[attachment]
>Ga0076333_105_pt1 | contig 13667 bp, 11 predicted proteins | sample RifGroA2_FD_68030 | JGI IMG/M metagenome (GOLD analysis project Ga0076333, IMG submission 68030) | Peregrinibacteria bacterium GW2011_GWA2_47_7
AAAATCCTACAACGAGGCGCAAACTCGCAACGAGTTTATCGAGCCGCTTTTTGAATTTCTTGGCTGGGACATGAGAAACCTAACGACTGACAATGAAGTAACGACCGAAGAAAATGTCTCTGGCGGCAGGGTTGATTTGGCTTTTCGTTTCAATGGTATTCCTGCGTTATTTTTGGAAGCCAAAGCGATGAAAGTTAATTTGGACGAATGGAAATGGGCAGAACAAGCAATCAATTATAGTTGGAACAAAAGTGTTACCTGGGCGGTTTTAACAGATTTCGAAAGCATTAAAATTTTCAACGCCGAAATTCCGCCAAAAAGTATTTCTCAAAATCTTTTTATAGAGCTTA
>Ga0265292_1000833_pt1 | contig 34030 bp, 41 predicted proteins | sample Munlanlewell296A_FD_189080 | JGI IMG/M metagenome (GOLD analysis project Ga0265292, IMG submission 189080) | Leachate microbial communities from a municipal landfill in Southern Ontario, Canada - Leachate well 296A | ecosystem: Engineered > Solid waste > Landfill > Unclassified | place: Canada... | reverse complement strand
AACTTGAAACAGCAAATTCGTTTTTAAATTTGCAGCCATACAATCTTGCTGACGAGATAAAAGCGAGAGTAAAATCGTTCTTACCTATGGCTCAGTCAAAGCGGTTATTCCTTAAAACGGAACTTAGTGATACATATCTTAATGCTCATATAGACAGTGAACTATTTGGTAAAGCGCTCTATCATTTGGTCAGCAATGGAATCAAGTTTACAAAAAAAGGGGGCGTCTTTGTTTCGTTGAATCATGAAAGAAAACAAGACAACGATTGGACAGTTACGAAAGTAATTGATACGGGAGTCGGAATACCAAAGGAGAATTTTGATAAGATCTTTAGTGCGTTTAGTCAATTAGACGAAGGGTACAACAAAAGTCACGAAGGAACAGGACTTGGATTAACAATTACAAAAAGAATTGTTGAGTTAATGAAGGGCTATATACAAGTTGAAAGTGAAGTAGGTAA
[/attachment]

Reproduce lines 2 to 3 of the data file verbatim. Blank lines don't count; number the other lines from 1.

AAAATCCTACAACGAGGCGCAAACTCGCAACGAGTTTATCGAGCCGCTTTTTGAATTTCTTGGCTGGGACATGAGAAACCTAACGACTGACAATGAAGTAACGACCGAAGAAAATGTCTCTGGCGGCAGGGTTGATTTGGCTTTTCGTTTCAATGGTATTCCTGCGTTATTTTTGGAAGCCAAAGCGATGAAAGTTAATTTGGACGAATGGAAATGGGCAGAACAAGCAATCAATTATAGTTGGAACAAAAGTGTTACCTGGGCGGTTTTAACAGATTTCGAAAGCATTAAAATTTTCAACGCCGAAATTCCGCCAAAAAGTATTTCTCAAAATCTTTTTATAGAGCTTA
>Ga0265292_1000833_pt1 | contig 34030 bp, 41 predicted proteins | sample Munlanlewell296A_FD_189080 | JGI IMG/M metagenome (GOLD analysis project Ga0265292, IMG submission 189080) | Leachate microbial communities from a municipal landfill in Southern Ontario, Canada - Leachate well 296A | ecosystem: Engineered > Solid waste > Landfill > Unclassified | place: Canada... | reverse complement strand